Debate continues over law encouraging 401(k) assistance.

    A provision of the Pension Protection Act would directly impact the financial planning field by encouraging employers to provide advisors for their 401(k) participants. But who exactly will be doling out that advice, and to what extent it will be regulated, are among the questions being raised as the bill makes its way to final approval.
    "The best way to describe the advice provision is it's a first attempt by Congress to come to grips with the question of advice," says Steve Utkus, director of the Vanguard Center for Retirement Research. "It's the start of a long debate; it's not the end."
    The Pension Protection Act-passed by the House and Senate, and expected to be signed by President Bush-encompasses sweeping reforms covering a wide range of retirement savings provisions. But it is the area of advice that has sparked the most debate in financial planning circles.
    Attention has been focused on a provision in the bill that would allow 401(k) providers, such as mutual funds and insurance and brokerage companies, to provide investment advice to the plan participants-under the supervision of the plan's sponsor. The attempt to provide more advice to the nation's 401(k) participants is not the issue, as there is universal agreement that Americans are doing a poor job of planning for their retirements now that defined benefit plans are gradually disappearing.
    What has sparked controversy is the decision by Congress to allow plan providers to also provide advice-a scenario that critics say presents a stark example of conflict of interest.
    The Financial Planning Association (FPA), the nation's largest trade group representing planners, was solely focused on defeating that one provision during its lobbying efforts in Congress, says Neil Simon, the FPA's director of government relations.
    Not even the bill's requirement that advisors act as "fiduciaries" has eased those concerns, he says. "Even if this whole new population of so-called fiduciary advisors does comply with the admonitions, they are certainly going to be given a new opportunity to cross-sell other products," Simon says.
What the FPA would have preferred was a proposal adopted in the Senate version of the bill that would have encouraged employers to hire independent advisors for providing 401(k) advice, he says.
    Proponents of the plan cite numerous requirements written into the bill that specifically guard against conflicts. Sponsors, for example, will be required to select and review advice providers, and advisors will be personally liable for the advice they give. The bill also requires that the advice be given in a way that is "not biased in favor of investments offered by the fiduciary adviser or a person with a material affiliation or contractual relationship to the fiduciary." Advisors will also be required to fully disclose fees and any potential conflicts of interest.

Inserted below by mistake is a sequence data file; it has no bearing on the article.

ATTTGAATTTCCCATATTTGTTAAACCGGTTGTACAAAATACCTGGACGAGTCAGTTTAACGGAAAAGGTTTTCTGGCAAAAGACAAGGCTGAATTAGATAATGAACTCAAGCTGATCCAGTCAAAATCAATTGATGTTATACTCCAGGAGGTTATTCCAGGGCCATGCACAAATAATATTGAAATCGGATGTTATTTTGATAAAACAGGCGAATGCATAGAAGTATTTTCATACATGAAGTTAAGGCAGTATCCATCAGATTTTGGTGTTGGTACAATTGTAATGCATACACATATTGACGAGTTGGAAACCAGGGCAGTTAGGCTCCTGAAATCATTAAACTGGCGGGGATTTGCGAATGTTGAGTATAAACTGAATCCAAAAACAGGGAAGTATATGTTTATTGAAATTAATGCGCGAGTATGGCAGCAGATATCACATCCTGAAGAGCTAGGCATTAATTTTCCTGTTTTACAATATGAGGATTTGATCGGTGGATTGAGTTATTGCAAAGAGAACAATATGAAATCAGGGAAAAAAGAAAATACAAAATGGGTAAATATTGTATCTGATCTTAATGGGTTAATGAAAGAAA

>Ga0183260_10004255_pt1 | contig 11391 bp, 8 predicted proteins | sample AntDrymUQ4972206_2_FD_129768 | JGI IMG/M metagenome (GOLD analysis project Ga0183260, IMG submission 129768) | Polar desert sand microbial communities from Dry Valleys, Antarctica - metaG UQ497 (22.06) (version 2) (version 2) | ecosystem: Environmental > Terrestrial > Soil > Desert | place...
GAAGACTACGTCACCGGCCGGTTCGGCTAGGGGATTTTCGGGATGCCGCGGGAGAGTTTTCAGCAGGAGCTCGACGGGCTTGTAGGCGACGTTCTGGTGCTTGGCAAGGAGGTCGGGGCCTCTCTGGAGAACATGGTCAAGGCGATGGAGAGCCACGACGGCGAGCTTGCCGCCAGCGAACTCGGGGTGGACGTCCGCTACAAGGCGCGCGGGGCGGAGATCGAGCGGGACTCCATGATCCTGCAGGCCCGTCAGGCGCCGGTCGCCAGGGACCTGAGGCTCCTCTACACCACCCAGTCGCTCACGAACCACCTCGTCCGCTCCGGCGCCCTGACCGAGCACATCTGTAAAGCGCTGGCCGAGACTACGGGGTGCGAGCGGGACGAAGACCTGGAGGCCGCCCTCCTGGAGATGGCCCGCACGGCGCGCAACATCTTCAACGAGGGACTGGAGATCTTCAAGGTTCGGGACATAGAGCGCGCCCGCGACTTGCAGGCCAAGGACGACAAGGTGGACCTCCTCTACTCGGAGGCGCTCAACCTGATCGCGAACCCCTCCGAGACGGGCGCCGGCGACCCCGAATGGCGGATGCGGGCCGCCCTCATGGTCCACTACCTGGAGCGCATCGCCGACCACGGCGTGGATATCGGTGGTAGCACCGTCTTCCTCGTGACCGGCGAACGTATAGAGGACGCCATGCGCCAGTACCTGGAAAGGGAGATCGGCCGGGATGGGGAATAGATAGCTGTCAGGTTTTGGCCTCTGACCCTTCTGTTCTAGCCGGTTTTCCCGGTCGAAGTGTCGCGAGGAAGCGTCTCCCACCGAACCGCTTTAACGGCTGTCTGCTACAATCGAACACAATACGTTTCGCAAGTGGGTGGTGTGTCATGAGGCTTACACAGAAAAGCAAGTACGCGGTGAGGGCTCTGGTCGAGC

Utkus says the impact of the advice provision will ultimately depend on how the law is interpreted in written regulations, which will be enforced by the U.S. Department of Labor.
    It's likely Congress will eventually revisit the issue to determine if any changes are needed, he adds.
    "It's a good effort as a first start," he says. "Whether it will encourage employers to adopt advice programs remains to be seen."   
    Among some of the other key provisions in the bill are extensions of popular retirement savings rules that were due to expire in 2010, including the Roth IRA, catch-up contributions, 403(b) plans and 529 plan savings benefits.  Another provision would encourage employers to implement automatic 401(k) enrollment-which some say could provide immediate benefit to the overall retirement picture.
    "I think we know just anecdotally there are a lot of participants who out of sheer inertia don't sign up as early as they could," says Mark Smith, managing director of Russell Retirement Services.
    Automatic enrollment-which requires employees to opt out of a 401(k) plan, rather than opt in-often leads to increased enrollment, says Diana Jordan, vice president of Sikich Cozad Asset Management in Springfield, Ill., which does 401(k) consulting. Jordan says the reasons for workers not participating in company plans can range from simple neglect to lack of understanding of what the plan involves.
    When the company helped a law firm with 80 eligible participants implement an automatic enrollment plan, she said, the firm's participation jumped from 40% to 80% of all eligible workers. "There's a variety of reasons why they don't participate," she says. "This in fact takes that decision out of the employee's hands."
    There is, ironically, one thing that the Pension Protection Act doesn't do: protect pensions.
    Utkus of the Vanguard Center for Retirement Research notes that while the bill takes steps to shore up existing pension plans, it does virtually nothing to encourage companies to adopt defined benefit plans.
    That means the gradual fading of pension plans, and the increased reliance on defined contribution plans, can be expected to continue. About 44 million people in the private workplace currently depend on defined benefit plans, with about half of those people already retired, he says.
    "If you step back and said one of the objectives should be to encourage defined benefit plans, the bill doesn't do that," he says. "It solidifies the promises that employers will make but is not going to cause more employers to offer" pensions.